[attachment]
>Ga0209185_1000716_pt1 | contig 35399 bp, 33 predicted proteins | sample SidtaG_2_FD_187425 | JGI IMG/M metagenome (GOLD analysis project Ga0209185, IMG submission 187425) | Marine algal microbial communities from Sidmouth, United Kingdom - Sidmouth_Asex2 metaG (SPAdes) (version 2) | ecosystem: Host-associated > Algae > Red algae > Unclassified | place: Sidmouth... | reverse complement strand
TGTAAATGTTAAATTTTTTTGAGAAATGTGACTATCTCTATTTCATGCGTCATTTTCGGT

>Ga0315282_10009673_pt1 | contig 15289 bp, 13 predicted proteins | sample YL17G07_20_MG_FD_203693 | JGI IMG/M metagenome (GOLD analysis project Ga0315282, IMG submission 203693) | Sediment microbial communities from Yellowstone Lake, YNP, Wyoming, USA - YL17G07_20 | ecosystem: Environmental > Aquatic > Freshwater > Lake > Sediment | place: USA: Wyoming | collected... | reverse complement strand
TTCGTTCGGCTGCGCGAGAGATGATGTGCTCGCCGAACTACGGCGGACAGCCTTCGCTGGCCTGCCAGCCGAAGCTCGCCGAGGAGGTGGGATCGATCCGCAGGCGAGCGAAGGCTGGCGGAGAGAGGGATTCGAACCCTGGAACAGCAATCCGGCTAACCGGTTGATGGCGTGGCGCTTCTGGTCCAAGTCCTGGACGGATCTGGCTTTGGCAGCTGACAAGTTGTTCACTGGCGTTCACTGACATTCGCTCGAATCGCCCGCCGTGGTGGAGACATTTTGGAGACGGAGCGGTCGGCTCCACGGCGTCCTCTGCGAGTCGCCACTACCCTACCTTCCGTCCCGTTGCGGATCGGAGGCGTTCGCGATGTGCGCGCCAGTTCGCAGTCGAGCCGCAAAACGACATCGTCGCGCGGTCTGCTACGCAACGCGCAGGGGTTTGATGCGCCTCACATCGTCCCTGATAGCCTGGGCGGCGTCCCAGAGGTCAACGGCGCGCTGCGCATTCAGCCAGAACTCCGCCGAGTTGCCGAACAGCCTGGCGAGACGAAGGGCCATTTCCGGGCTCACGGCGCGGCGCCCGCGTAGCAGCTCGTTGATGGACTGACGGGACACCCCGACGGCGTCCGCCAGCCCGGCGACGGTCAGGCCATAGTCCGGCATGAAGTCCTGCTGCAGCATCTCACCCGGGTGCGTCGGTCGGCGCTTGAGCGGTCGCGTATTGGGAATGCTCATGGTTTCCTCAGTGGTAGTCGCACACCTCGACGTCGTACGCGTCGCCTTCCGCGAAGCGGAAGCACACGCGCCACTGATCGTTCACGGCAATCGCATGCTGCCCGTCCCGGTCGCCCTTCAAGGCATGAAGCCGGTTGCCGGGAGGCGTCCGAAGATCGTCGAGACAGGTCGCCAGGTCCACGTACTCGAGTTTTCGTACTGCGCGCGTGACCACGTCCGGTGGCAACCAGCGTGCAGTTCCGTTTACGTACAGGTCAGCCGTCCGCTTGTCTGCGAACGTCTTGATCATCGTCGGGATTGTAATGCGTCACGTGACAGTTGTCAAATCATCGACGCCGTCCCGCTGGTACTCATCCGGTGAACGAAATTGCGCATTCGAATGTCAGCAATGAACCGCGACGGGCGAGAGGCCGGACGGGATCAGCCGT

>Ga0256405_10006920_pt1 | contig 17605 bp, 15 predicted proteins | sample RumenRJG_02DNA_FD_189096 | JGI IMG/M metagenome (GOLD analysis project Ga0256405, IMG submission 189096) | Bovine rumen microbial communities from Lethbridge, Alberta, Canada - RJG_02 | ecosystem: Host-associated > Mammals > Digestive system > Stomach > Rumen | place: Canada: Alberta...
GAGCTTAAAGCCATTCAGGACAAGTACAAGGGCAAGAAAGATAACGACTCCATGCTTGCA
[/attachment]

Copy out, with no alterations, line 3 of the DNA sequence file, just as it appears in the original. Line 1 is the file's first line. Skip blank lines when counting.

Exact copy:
>Ga0315282_10009673_pt1 | contig 15289 bp, 13 predicted proteins | sample YL17G07_20_MG_FD_203693 | JGI IMG/M metagenome (GOLD analysis project Ga0315282, IMG submission 203693) | Sediment microbial communities from Yellowstone Lake, YNP, Wyoming, USA - YL17G07_20 | ecosystem: Environmental > Aquatic > Freshwater > Lake > Sediment | place: USA: Wyoming | collected... | reverse complement strand